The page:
Roberto Saviano has been under 24-hour police escort since 2006, when Gomorrah, his non-fiction book about the Neapolitan mafia, shined a spotlight on the Camorra crime syndicate. Just 27 when the book was released, the young writer has received repeated death threats and now lives in hiding. But while Saviano's work has been seen as eye-opening outside of Naples, back home he has many detractors, people who think he is painting the wrong picture of the city. The mayor's office even set up an anti-slander office.

In this piece in La Stampa, Saviano refers to two Italian films to illustrate his position. Bicycle Thieves is the 1948 neorealism classic by Vittorio De Sica that tells the story of Antonio Ricci, who is desperate for work. The other film is We All Loved Each Other So Much, in which one of the characters lives in the town of Nocera Inferiore, only half an hour away from Naples.


When I return to Naples I am greeted with smiles, hugs, pats on the back, and this sentence: "Please, for once, just one time, say something nice about Naples."

As if there's pleasure in describing the wounds that afflict the place where you were born and spent the most important years of your life. But Saviano smears Naples, and smears Italy, and smears Germany, London and any place he touches or talks about.

There is a character in Ettore Scola's 1974 comedy We All Loved Each Other So Much: teacher Caprigno. In the film, he watches a projection, in a small village cinema, of Bicycle Thieves, De Sica's neorealist masterpiece. Disgusted by the film, he stands up and says: "Such works offend grace, poetry, beauty. These rags and these pieces of crap slander us vis-a-vis the world." And then: "One should wash one's dirty linen at home."

We All Loved Each Other So Much's Italian poster in 1974 – Source : IMDb

Sometimes I have the impression that we have never really come out of that small cinema in Nocera Inferiore, because our country is full of Caprignos. For them, telling a story means sugar-coating. There's no room for criticism. One must only throw smoke in the eyes, console and assure everyone that all is well.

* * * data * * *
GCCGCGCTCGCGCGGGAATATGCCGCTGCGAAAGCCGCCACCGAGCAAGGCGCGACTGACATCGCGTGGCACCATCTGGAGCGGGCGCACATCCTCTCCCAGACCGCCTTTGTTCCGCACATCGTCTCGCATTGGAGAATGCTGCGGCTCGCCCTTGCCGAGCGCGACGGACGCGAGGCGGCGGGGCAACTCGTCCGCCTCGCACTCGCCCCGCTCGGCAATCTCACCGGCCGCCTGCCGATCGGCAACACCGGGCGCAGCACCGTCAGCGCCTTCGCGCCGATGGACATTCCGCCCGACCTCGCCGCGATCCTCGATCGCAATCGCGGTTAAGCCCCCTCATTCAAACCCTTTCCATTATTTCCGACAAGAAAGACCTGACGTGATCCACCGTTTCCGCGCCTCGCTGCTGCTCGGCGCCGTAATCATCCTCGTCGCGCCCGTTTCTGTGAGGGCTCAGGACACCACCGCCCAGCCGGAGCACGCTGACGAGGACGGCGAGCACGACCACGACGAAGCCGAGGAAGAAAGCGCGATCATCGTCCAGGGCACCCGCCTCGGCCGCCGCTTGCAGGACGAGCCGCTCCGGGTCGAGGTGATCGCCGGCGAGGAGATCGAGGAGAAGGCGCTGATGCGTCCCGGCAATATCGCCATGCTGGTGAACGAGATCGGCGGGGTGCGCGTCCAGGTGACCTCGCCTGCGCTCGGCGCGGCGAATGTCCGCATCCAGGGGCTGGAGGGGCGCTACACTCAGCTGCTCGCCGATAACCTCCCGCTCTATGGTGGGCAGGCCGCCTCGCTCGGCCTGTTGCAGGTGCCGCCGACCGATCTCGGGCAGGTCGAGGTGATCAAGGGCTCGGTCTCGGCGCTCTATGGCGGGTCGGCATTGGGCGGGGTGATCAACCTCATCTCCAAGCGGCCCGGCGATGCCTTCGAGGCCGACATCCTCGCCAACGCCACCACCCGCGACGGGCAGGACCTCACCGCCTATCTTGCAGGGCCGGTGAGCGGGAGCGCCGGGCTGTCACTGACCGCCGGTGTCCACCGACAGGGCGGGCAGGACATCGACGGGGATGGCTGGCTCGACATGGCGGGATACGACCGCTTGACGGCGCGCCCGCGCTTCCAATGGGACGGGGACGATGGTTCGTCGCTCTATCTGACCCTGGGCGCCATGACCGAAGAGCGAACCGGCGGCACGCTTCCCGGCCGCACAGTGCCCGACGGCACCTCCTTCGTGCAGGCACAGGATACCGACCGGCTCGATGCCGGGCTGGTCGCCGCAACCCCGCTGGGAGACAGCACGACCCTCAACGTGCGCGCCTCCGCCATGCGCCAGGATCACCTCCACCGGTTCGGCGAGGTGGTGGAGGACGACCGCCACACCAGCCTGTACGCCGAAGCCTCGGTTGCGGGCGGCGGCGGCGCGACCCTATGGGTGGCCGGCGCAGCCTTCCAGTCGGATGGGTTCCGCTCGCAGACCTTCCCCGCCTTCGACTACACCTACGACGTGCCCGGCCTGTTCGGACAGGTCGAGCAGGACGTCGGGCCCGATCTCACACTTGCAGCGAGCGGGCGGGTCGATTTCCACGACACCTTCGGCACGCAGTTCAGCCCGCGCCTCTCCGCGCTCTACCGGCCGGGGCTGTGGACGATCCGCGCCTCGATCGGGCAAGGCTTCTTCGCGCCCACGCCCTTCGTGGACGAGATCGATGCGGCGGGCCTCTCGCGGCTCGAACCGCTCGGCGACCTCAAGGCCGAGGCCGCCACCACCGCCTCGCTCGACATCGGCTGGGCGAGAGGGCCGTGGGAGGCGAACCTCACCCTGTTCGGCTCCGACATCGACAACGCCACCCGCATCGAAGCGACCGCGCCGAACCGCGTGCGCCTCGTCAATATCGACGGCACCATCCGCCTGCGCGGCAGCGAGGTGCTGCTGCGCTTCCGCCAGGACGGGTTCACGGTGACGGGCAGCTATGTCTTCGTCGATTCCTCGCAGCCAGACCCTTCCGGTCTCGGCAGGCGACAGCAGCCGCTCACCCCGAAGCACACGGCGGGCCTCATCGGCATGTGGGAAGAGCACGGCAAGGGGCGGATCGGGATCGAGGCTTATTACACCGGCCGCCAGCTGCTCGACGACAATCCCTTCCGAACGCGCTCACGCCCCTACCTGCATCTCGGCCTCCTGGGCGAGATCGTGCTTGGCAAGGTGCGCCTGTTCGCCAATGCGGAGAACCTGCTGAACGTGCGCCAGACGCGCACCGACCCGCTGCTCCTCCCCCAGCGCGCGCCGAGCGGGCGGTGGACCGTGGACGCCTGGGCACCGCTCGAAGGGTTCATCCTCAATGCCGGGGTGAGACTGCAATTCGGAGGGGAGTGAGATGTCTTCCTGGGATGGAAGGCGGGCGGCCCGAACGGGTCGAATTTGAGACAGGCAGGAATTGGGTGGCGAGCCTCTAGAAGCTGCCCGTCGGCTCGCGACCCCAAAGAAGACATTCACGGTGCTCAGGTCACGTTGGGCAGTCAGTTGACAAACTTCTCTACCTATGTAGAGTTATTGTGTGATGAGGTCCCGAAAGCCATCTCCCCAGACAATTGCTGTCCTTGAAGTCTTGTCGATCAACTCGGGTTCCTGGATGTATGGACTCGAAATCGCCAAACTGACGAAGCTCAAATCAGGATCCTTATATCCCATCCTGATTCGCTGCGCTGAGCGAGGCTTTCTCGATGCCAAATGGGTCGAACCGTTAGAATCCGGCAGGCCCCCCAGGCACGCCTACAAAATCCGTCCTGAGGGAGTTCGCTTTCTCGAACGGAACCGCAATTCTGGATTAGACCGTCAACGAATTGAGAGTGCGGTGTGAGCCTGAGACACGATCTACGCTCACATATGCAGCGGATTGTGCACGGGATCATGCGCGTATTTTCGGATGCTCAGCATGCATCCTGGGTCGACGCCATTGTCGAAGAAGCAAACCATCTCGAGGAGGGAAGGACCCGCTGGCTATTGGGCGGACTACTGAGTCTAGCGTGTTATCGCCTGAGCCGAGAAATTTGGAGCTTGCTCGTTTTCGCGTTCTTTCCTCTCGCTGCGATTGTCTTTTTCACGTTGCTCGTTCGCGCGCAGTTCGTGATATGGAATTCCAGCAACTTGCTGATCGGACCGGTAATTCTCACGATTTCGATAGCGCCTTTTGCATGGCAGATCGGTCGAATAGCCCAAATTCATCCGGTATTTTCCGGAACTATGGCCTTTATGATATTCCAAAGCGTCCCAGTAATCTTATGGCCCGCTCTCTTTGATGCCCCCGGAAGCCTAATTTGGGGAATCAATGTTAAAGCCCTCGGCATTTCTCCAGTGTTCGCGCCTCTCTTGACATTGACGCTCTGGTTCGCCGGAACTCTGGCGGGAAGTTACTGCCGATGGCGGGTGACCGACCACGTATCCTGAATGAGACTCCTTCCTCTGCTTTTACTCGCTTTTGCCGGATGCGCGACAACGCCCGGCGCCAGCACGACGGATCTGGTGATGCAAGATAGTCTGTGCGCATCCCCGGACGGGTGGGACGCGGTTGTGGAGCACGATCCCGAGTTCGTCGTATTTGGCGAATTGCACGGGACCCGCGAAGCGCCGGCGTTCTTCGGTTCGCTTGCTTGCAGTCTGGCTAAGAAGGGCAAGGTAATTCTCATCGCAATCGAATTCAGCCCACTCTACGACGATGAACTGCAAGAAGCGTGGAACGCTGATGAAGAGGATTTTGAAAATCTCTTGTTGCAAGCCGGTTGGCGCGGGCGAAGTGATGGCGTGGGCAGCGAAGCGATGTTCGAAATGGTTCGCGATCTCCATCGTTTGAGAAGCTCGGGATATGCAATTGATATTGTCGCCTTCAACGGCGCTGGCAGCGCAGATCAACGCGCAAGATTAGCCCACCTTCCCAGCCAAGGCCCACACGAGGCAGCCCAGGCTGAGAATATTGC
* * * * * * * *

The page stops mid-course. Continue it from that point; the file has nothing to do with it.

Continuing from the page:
But all is not well, and the commitment of those who fight for normality in Naples and, more generally, in Southern Italy, testify to this. This isn't a fight to have more, to be more competitive, to be the best. No, in many areas of our country we're just fighting for normality. And it's a fight we can't afford to ignore, but what we have here isn't normal.

In many areas of our country we're just fighting for normality

But Naples is synonym with sun, sea and culture, the censors claim. With the best pizza in the world, with songs, architecture and Caravaggio. Why don't you talk about this? I don't talk about it because it's all part of our wonderful complexity; each and every one of these wonders I mentioned comes with sweat, blood, dirt, corruption.

The beauty of Naples, isolated and sung to promote its image, is the best way to make it sterile. In the pages of Norman Lewis' Naples '44 there is the beauty of Naples, but it is full of pain, rapes, prostitutes, scum, injustice, backwardness, bad politics, superstition. And that's why it's a real beauty. If we were to judge Naples '44 from the shares of good and evil, we would destroy all of its literary power and reduce it to banal minestrone. We would not be able to notice the balance in the story and we would not be able to understand its complexity, its necessity: Naples as a universal story.

And yet, the Italy of teacher Caprigno asks for each story to be hagiography, a reverent narration. But Caprigno will never have the last word. In the film, teacher Palumbo replies: "Dear Mr. principal, we have watched a wonderful movie here tonight! With its toilets and its rags, it makes us recognize the true enemies of the community precisely from the false defenders of grace, poetry, beauty and all the other hypocritical values of your bourgeois culture."

Come on, let's all leave behind the small cinema in Nocera Inferiore and take a good look at Italy and at Naples. We will discover a fragile world, made up of toilets and dirty rags that we have to stop washing at home. You can either avert your eyes, or look and truly learn: The choice is yours.

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